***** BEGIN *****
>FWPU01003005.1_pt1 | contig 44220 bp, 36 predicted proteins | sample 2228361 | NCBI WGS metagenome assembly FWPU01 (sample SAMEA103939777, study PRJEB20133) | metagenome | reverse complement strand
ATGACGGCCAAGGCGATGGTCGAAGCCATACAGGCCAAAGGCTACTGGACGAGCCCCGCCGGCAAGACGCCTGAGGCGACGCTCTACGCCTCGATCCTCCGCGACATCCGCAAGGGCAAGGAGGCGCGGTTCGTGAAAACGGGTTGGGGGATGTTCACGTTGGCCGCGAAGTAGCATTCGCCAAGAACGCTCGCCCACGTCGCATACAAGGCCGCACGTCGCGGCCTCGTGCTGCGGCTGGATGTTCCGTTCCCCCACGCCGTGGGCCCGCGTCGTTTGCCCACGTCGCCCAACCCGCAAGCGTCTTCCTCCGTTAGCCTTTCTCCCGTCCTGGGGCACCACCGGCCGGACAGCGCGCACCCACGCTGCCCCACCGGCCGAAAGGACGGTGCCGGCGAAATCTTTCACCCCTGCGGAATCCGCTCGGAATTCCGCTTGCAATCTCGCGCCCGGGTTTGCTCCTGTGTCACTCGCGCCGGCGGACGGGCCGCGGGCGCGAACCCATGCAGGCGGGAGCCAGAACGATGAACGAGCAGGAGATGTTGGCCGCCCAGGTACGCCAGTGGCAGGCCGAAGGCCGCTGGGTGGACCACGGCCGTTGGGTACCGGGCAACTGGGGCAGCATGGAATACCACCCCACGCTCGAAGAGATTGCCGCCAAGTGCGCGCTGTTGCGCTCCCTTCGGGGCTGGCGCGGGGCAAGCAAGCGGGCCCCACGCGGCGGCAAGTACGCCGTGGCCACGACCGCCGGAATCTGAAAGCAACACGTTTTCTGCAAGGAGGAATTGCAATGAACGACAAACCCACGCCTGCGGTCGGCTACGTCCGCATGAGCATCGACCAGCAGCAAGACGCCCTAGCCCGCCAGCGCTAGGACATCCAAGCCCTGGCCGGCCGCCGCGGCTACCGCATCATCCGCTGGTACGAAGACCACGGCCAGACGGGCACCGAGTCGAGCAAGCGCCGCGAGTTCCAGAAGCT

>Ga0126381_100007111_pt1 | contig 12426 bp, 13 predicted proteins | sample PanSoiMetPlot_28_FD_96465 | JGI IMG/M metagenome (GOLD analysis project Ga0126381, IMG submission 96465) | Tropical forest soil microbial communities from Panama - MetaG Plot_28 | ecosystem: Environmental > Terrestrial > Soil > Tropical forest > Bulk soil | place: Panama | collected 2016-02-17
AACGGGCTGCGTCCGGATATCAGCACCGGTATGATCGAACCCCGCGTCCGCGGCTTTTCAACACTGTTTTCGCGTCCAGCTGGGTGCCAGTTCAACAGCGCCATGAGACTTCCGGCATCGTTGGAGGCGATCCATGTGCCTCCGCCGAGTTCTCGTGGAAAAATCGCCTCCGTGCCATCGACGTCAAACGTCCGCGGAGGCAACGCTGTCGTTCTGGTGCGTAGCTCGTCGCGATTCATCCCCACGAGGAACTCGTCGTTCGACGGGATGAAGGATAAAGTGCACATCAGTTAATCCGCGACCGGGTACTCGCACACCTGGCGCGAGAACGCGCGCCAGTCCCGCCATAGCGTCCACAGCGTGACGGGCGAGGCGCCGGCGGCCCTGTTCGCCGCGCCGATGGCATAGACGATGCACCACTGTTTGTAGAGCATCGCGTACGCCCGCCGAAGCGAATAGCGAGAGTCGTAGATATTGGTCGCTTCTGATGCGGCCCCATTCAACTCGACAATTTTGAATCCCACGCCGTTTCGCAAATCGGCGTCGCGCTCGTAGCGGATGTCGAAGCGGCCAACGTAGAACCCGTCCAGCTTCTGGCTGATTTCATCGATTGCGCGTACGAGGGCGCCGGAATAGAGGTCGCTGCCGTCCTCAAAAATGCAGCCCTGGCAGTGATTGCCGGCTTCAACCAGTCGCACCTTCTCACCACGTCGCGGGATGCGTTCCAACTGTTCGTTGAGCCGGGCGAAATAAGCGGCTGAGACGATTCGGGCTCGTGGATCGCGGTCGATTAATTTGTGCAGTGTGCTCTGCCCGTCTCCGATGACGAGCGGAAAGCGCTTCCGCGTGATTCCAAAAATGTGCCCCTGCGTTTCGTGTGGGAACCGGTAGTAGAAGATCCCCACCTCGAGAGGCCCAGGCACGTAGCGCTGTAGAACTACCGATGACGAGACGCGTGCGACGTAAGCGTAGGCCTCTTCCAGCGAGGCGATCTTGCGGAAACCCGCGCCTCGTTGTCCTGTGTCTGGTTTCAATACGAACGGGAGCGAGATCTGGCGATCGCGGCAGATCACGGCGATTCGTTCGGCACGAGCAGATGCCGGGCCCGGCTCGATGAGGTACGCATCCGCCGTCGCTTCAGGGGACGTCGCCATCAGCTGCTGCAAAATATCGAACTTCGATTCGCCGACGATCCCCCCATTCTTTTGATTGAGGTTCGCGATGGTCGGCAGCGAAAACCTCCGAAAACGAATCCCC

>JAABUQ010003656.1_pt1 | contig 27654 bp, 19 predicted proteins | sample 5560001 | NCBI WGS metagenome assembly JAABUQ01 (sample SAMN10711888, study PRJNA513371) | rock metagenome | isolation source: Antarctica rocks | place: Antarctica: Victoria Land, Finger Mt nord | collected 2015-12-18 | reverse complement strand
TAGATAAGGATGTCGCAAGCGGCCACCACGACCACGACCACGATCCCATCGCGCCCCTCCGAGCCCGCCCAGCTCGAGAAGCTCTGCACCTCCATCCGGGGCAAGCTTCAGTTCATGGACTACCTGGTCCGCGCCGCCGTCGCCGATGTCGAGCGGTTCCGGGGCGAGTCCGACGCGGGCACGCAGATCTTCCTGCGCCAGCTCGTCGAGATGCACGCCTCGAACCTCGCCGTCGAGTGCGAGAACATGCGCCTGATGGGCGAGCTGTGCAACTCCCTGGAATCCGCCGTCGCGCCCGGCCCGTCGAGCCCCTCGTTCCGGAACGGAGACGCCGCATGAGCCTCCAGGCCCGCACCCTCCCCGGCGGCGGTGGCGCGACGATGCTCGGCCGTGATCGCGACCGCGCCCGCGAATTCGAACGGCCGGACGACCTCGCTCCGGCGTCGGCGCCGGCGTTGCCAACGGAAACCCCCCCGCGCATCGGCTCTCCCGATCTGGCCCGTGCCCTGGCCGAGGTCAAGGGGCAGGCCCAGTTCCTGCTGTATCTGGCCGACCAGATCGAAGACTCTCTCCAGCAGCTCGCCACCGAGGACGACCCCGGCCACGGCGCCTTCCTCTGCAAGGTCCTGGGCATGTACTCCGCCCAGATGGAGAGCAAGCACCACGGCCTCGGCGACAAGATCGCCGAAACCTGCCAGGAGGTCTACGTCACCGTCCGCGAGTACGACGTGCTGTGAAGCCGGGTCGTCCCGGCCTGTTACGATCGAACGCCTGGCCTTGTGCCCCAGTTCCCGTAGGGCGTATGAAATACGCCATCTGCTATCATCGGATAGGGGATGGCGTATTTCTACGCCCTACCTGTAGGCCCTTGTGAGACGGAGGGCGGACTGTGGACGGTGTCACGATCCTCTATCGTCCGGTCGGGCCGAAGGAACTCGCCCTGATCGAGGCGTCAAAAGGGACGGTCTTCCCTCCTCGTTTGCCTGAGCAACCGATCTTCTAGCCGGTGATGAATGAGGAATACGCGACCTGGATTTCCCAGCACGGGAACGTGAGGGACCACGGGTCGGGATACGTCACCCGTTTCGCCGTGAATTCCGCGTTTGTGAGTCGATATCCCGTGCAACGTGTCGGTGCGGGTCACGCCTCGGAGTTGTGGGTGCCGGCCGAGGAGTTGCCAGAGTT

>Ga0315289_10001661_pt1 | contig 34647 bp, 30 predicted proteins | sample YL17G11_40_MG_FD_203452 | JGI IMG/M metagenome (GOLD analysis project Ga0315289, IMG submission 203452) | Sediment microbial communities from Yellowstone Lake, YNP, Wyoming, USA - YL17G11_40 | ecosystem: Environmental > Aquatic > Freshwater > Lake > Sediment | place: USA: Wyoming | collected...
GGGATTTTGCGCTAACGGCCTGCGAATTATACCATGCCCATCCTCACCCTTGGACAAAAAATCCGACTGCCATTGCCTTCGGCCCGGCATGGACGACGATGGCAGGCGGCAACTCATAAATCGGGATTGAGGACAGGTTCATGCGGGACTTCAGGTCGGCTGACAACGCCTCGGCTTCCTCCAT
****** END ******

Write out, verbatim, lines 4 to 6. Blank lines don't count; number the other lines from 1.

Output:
AACGGGCTGCGTCCGGATATCAGCACCGGTATGATCGAACCCCGCGTCCGCGGCTTTTCAACACTGTTTTCGCGTCCAGCTGGGTGCCAGTTCAACAGCGCCATGAGACTTCCGGCATCGTTGGAGGCGATCCATGTGCCTCCGCCGAGTTCTCGTGGAAAAATCGCCTCCGTGCCATCGACGTCAAACGTCCGCGGAGGCAACGCTGTCGTTCTGGTGCGTAGCTCGTCGCGATTCATCCCCACGAGGAACTCGTCGTTCGACGGGATGAAGGATAAAGTGCACATCAGTTAATCCGCGACCGGGTACTCGCACACCTGGCGCGAGAACGCGCGCCAGTCCCGCCATAGCGTCCACAGCGTGACGGGCGAGGCGCCGGCGGCCCTGTTCGCCGCGCCGATGGCATAGACGATGCACCACTGTTTGTAGAGCATCGCGTACGCCCGCCGAAGCGAATAGCGAGAGTCGTAGATATTGGTCGCTTCTGATGCGGCCCCATTCAACTCGACAATTTTGAATCCCACGCCGTTTCGCAAATCGGCGTCGCGCTCGTAGCGGATGTCGAAGCGGCCAACGTAGAACCCGTCCAGCTTCTGGCTGATTTCATCGATTGCGCGTACGAGGGCGCCGGAATAGAGGTCGCTGCCGTCCTCAAAAATGCAGCCCTGGCAGTGATTGCCGGCTTCAACCAGTCGCACCTTCTCACCACGTCGCGGGATGCGTTCCAACTGTTCGTTGAGCCGGGCGAAATAAGCGGCTGAGACGATTCGGGCTCGTGGATCGCGGTCGATTAATTTGTGCAGTGTGCTCTGCCCGTCTCCGATGACGAGCGGAAAGCGCTTCCGCGTGATTCCAAAAATGTGCCCCTGCGTTTCGTGTGGGAACCGGTAGTAGAAGATCCCCACCTCGAGAGGCCCAGGCACGTAGCGCTGTAGAACTACCGATGACGAGACGCGTGCGACGTAAGCGTAGGCCTCTTCCAGCGAGGCGATCTTGCGGAAACCCGCGCCTCGTTGTCCTGTGTCTGGTTTCAATACGAACGGGAGCGAGATCTGGCGATCGCGGCAGATCACGGCGATTCGTTCGGCACGAGCAGATGCCGGGCCCGGCTCGATGAGGTACGCATCCGCCGTCGCTTCAGGGGACGTCGCCATCAGCTGCTGCAAAATATCGAACTTCGATTCGCCGACGATCCCCCCATTCTTTTGATTGAGGTTCGCGATGGTCGGCAGCGAAAACCTCCGAAAACGAATCCCC

>JAABUQ010003656.1_pt1 | contig 27654 bp, 19 predicted proteins | sample 5560001 | NCBI WGS metagenome assembly JAABUQ01 (sample SAMN10711888, study PRJNA513371) | rock metagenome | isolation source: Antarctica rocks | place: Antarctica: Victoria Land, Finger Mt nord | collected 2015-12-18 | reverse complement strand
TAGATAAGGATGTCGCAAGCGGCCACCACGACCACGACCACGATCCCATCGCGCCCCTCCGAGCCCGCCCAGCTCGAGAAGCTCTGCACCTCCATCCGGGGCAAGCTTCAGTTCATGGACTACCTGGTCCGCGCCGCCGTCGCCGATGTCGAGCGGTTCCGGGGCGAGTCCGACGCGGGCACGCAGATCTTCCTGCGCCAGCTCGTCGAGATGCACGCCTCGAACCTCGCCGTCGAGTGCGAGAACATGCGCCTGATGGGCGAGCTGTGCAACTCCCTGGAATCCGCCGTCGCGCCCGGCCCGTCGAGCCCCTCGTTCCGGAACGGAGACGCCGCATGAGCCTCCAGGCCCGCACCCTCCCCGGCGGCGGTGGCGCGACGATGCTCGGCCGTGATCGCGACCGCGCCCGCGAATTCGAACGGCCGGACGACCTCGCTCCGGCGTCGGCGCCGGCGTTGCCAACGGAAACCCCCCCGCGCATCGGCTCTCCCGATCTGGCCCGTGCCCTGGCCGAGGTCAAGGGGCAGGCCCAGTTCCTGCTGTATCTGGCCGACCAGATCGAAGACTCTCTCCAGCAGCTCGCCACCGAGGACGACCCCGGCCACGGCGCCTTCCTCTGCAAGGTCCTGGGCATGTACTCCGCCCAGATGGAGAGCAAGCACCACGGCCTCGGCGACAAGATCGCCGAAACCTGCCAGGAGGTCTACGTCACCGTCCGCGAGTACGACGTGCTGTGAAGCCGGGTCGTCCCGGCCTGTTACGATCGAACGCCTGGCCTTGTGCCCCAGTTCCCGTAGGGCGTATGAAATACGCCATCTGCTATCATCGGATAGGGGATGGCGTATTTCTACGCCCTACCTGTAGGCCCTTGTGAGACGGAGGGCGGACTGTGGACGGTGTCACGATCCTCTATCGTCCGGTCGGGCCGAAGGAACTCGCCCTGATCGAGGCGTCAAAAGGGACGGTCTTCCCTCCTCGTTTGCCTGAGCAACCGATCTTCTAGCCGGTGATGAATGAGGAATACGCGACCTGGATTTCCCAGCACGGGAACGTGAGGGACCACGGGTCGGGATACGTCACCCGTTTCGCCGTGAATTCCGCGTTTGTGAGTCGATATCCCGTGCAACGTGTCGGTGCGGGTCACGCCTCGGAGTTGTGGGTGCCGGCCGAGGAGTTGCCAGAGTT